"If I am fool, it is, at least, a doubting one; and I envy no one the certainty of his self-approved wisdom."


      • #4
        For your camera, there are such things as remote viewfinders, for example this one: http://www.amazon.ca/Adorama-Aputure.../dp/B002RBQ52C

        I know that going out and taking some photos really helps me when I'm not feeling all that well. Also, just watching my horses eat is very relaxing, and giving them hugs, and brushing their manes and tails.

        Best wishes.
        My Equestrian Art Photography page


        • Original Poster

          Neat toy Draftdriver I bet they make that for a 40d.

          I love to take the photos this time of year. My herd are professionals at posing so I def. have to get out there and snap some photos. Funny thing is my timing is still good (I can get the pony jumping - tipped back on his hind legs perfectly) I just can't quite SEE the pony. But I shoot anyways and the pics come out fine thanks to auto focus. So like your the blur on the right! LOL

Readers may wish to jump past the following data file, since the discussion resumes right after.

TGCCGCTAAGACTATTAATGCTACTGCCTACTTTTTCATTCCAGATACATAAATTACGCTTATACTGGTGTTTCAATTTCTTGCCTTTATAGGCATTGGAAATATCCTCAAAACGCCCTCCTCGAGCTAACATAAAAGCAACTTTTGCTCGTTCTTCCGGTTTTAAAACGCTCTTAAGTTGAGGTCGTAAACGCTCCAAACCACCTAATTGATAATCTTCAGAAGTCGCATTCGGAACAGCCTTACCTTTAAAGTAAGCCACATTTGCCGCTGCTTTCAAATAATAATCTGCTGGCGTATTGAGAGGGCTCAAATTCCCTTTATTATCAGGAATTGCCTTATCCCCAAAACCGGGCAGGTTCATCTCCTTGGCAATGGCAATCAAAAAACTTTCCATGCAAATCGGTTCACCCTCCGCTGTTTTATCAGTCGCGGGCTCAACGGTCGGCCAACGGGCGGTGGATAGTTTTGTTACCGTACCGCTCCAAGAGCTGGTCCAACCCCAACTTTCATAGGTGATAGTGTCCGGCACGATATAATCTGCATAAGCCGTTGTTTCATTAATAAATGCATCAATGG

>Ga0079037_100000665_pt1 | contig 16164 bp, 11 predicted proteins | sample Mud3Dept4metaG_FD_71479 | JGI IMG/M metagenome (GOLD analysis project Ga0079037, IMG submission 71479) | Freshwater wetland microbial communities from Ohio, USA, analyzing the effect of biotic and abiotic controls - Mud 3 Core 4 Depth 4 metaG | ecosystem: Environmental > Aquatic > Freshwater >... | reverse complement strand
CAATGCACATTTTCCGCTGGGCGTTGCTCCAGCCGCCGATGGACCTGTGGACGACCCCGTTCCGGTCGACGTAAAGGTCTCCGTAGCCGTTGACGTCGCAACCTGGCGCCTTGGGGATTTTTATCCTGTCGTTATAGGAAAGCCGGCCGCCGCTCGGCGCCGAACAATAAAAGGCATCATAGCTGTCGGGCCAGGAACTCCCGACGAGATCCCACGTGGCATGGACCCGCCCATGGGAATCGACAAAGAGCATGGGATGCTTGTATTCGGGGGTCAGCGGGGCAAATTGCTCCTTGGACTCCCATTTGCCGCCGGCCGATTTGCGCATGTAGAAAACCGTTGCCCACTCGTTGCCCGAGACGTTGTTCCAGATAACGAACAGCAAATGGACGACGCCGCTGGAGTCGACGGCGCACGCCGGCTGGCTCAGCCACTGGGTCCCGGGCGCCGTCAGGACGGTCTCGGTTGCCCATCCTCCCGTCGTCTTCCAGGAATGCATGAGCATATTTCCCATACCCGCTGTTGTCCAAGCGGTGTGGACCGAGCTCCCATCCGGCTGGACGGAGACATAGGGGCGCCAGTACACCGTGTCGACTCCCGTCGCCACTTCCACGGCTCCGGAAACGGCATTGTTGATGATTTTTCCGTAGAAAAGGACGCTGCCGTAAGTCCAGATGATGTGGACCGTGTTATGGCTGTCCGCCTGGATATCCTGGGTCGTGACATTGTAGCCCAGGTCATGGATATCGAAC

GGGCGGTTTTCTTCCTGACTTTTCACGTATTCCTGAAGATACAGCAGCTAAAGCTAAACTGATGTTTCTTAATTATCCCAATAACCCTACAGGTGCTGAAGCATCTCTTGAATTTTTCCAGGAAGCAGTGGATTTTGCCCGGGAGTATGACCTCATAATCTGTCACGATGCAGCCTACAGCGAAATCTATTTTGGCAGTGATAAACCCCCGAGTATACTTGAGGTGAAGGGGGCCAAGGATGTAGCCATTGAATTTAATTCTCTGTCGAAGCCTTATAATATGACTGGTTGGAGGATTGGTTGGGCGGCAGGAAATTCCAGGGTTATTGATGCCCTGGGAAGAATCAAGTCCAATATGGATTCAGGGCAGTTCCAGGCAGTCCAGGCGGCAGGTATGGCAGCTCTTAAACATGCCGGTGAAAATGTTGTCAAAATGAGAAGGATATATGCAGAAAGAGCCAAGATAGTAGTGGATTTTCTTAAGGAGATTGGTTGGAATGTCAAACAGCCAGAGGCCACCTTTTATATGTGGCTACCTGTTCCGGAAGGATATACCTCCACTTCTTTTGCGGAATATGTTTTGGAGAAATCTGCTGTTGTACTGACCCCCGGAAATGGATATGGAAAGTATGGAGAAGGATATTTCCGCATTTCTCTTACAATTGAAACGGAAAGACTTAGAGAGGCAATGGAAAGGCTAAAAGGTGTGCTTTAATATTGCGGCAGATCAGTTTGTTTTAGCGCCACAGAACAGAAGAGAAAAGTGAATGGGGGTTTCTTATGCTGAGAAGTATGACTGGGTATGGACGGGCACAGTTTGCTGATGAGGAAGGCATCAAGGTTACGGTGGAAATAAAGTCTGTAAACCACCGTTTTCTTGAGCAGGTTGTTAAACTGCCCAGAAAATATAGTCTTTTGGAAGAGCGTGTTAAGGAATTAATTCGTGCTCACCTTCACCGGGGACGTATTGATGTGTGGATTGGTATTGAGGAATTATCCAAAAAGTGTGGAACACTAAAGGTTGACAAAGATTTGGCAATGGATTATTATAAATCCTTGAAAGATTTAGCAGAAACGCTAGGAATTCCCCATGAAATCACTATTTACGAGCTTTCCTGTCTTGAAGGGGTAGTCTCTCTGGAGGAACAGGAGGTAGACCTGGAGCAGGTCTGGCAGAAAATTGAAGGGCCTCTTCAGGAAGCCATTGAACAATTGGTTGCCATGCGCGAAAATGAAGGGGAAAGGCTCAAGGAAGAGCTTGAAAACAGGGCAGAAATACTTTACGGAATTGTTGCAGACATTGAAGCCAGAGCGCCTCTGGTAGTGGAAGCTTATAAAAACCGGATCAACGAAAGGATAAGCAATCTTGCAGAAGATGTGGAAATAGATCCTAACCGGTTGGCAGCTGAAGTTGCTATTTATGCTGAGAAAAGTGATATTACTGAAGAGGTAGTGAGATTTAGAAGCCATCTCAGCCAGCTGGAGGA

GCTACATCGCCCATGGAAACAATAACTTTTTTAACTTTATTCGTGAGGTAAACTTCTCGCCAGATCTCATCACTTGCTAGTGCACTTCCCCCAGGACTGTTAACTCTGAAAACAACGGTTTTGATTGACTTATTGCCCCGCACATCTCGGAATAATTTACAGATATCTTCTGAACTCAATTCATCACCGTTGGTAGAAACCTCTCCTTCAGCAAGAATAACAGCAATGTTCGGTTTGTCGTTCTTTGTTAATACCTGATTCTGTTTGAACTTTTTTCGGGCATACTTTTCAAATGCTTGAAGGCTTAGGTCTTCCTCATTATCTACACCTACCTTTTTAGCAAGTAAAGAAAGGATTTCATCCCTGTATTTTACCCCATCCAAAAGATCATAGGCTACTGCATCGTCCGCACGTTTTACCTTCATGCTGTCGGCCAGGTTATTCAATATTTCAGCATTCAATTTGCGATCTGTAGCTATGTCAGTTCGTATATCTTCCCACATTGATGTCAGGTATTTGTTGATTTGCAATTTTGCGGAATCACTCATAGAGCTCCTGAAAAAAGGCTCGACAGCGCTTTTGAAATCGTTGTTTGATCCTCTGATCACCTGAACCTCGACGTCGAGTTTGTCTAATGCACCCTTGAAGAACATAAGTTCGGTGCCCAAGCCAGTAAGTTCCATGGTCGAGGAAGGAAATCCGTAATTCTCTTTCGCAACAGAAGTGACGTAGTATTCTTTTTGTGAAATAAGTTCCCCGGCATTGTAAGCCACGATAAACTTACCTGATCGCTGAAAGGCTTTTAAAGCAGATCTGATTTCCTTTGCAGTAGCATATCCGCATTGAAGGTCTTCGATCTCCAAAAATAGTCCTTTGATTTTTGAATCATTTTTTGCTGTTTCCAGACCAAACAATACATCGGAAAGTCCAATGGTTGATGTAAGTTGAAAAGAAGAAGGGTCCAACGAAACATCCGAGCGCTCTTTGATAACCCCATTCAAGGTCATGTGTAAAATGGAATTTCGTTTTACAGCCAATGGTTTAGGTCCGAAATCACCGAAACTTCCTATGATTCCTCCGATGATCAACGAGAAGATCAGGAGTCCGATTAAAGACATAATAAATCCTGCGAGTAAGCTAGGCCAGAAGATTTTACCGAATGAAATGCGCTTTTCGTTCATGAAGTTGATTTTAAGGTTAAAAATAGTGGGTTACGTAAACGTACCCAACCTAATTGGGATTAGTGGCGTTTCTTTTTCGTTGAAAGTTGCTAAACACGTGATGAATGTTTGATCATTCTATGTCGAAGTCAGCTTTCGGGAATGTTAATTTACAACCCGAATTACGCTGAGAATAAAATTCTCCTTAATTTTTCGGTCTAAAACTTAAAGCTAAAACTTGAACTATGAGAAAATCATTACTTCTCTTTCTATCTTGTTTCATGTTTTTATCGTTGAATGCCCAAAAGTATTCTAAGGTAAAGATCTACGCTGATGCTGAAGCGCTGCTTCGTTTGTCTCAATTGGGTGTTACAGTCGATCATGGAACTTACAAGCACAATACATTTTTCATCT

As for my horses well, they are my joy. I have considered selling them, but each of them is with me for a good reason and most of those reasons don't really make them marketable. So they are staying for now. I was told I am not doing any damage to the eyes by riding even if they do black out so that is good. I just hold on tight.